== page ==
Assumption 19: In the absence of any additional information, it is assumed that all base stock is converted into automotive oil. Negligible amounts are used to produce other products.
Assumption 20: For the purpose of estimating the amount of recoverable used oil from the DIY market, in the absence of any additional information, it is assumed that the limited data obtained from second-tier companies can be averaged and extrapolated to all automotive oil. It is acknowledged that this will provide a broad estimate only.
Assumption 21: Based on stakeholder advice and available information, it is assumed that up to 49 megalitres of used oil is currently stockpiled throughout Australia.
Assumption 22: Based on available information and stakeholder advice, an informed estimate that 20% of used oil is not recoverable has been assumed to be correct.
The large number of assumptions that have been necessary in completion of this project underscore the dearth of definitive information currently available on used oil.
A key theme of the preceding chapters has been the variability of data provided by a range of information sources, such as ABARE, AIP, ATO and DISR. In some cases the information is based on the same data set and there are differences in interpretation (e.g. ABARE data is based on information provided by DISR). In other cases there is a complete lack of data available (e.g. various sources of unaccounted for used oil).
Issues regarding the reliability, accuracy and / or availability of data accessed during this report are discussed in more detail below.
Estimates by each organisation providing used oil data for the same categories are generally inconsistent. For example:
For the purposes of this report, the DISR data was accepted with reservations due to the greater level of detail provided by this data.
Comparison of Data from Different Sources
Comparison of data was sometimes affected by different reporting categories being utilised by different reporting groups. Where possible, these different groups were reconciled by further discussion with the relevant parties. Examples of such differences include:
|RECOMMENDATION #1: Environment Australia investigate and facilitate greater coordination between the reporting organisations (viz. ABARE, AIP, ATO and DISR) in order to more closely align reporting categories.|
In some instances, reported data did not reflect stakeholder opinions. For example, information from DISR indicates that the approximate percentage of base stocks sold increased from 1998 to 2000. Stakeholder statements do not support this documented increase. Some stakeholders attribute the increase to misreporting of data in 2000.
There are also conflicting opinions held by key industry stakeholders regarding major issues in relation to used oil collection and recycling (e.g. the presence or absence of unaccounted for used oil). While variation can be expected in any industry, the existence or non-existence of additional used oil resources is a fundamental of the oil recycling market. It could reasonably be expected in a mature industry that the fundamental issues would be agreed upon by the major stakeholders, particularly where there are a limited number of participants. The conflicting views could be considered symptomatic of a fragmented industry. This is discussed further in Section 7.4.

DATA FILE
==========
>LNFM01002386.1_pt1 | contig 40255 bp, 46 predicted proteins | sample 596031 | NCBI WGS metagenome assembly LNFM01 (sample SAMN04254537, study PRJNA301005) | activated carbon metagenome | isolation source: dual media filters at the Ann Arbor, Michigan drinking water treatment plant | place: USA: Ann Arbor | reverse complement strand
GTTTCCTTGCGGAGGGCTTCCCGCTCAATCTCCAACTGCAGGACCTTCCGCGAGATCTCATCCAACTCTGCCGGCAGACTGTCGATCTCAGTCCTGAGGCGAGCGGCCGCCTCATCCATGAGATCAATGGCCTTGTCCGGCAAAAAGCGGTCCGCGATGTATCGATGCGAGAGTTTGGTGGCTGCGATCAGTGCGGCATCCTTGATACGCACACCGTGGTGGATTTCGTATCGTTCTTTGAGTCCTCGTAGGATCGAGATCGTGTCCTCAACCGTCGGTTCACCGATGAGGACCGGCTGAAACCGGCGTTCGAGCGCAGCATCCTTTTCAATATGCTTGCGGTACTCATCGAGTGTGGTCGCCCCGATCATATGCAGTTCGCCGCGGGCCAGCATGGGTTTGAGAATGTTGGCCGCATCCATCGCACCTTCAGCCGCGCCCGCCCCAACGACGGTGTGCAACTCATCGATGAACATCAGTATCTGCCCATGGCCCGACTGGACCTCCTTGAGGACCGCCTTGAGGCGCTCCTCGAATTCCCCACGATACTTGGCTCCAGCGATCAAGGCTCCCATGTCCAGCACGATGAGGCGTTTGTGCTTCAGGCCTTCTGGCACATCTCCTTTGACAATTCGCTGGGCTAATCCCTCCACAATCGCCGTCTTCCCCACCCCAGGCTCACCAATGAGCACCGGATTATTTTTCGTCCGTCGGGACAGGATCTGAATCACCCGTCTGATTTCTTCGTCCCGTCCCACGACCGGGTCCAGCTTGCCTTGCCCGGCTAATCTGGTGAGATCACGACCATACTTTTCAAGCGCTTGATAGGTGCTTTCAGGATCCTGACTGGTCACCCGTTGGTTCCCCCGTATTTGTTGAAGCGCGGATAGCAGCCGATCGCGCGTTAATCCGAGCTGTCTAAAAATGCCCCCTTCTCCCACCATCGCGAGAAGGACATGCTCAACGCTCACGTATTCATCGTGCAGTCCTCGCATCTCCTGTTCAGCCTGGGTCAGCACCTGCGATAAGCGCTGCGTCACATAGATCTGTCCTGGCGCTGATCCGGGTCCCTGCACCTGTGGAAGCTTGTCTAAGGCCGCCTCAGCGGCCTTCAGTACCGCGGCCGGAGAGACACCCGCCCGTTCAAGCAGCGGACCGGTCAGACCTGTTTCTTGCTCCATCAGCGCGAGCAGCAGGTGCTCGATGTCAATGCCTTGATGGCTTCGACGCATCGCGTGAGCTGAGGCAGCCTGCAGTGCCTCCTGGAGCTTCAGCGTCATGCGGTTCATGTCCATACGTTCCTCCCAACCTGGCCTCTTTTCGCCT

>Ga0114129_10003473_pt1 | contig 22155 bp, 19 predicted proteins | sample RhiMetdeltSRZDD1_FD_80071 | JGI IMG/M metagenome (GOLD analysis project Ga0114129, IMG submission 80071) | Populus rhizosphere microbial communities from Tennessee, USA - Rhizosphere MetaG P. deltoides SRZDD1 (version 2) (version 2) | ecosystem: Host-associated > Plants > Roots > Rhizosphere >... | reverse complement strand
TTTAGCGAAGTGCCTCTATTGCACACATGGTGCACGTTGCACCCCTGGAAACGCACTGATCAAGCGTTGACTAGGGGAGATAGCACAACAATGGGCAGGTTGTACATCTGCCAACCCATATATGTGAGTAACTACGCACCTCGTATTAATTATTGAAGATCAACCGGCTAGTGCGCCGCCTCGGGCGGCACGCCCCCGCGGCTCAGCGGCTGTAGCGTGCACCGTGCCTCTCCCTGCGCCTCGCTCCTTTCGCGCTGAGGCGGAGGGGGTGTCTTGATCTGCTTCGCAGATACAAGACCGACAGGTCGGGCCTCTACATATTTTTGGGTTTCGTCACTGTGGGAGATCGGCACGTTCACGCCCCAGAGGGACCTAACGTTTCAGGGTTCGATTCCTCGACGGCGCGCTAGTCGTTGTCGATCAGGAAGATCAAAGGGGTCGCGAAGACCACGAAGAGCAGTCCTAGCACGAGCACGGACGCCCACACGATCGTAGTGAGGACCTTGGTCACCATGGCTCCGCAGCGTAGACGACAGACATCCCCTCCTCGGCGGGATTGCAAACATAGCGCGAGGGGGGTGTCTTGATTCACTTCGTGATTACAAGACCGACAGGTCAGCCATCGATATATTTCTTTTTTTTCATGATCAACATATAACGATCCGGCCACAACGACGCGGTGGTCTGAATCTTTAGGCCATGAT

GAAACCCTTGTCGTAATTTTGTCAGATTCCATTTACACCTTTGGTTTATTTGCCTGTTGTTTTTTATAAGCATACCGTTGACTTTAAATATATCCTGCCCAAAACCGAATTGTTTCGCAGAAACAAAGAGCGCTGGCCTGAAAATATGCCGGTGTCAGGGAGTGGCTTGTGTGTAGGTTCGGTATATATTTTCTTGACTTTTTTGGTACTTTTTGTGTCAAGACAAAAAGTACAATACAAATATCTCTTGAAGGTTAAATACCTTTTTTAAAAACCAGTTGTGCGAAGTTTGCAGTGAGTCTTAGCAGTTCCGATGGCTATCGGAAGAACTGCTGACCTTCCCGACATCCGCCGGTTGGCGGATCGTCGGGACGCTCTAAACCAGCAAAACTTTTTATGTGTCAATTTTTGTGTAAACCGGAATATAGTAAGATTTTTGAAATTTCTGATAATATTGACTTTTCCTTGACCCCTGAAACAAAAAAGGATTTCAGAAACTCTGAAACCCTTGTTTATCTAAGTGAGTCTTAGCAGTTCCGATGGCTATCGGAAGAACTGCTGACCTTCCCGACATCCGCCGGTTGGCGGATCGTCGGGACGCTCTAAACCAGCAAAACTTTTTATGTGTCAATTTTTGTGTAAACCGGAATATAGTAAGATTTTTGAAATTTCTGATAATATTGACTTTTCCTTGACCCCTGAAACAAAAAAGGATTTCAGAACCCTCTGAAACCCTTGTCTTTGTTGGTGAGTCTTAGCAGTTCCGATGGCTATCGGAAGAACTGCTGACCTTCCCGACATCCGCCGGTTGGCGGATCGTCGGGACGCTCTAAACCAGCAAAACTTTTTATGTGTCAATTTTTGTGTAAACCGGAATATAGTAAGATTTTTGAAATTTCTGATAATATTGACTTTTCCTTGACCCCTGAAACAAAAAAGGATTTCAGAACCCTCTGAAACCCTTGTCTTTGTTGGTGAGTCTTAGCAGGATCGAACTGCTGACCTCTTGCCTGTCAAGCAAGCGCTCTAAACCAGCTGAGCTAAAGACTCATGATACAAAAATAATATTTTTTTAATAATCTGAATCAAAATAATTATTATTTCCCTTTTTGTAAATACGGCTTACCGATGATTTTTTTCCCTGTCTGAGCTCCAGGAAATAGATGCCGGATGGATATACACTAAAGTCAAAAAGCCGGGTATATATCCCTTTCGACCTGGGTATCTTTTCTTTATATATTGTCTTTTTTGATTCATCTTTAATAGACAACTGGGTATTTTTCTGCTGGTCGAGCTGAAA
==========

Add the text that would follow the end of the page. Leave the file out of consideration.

In addition to discrepancies in data, insufficient information was available in some areas. For example:
As a result of the above reliability issues, the report has had to make several assumptions as listed throughout. All figures should be treated as estimates only.
Some of these issues of insufficient information can be addressed by further research or greater coordination between sources of information currently reluctant to release and / or provide such information (e.g. State / Territory statutory authorities). The area of unaccounted for used oil may benefit most from additional research, due to the scarcity of previous estimates on its composition or size. However it is likely that actions needed to determine this would require surveying or data collection activities on a national scale (e.g. surveying of rural properties to determine existence and volume of stockpiles, compulsory reporting of DIY sales by retailers). The expense involved in these activities may not be warranted given the estimated size of the total amount of unaccounted for oil.
Other data relies upon the willingness of commercial organisations to provide it. This may be subject to commercial confidentiality; alternatively it may be reflective of the status of the industry as a whole (this is discussed further in Section 7.4).
|RECOMMENDATION #2: Environment Australia consider initiating investigations into the consumption of oil in key processes in Australia with a view to establishing benchmarks for generation of used oil.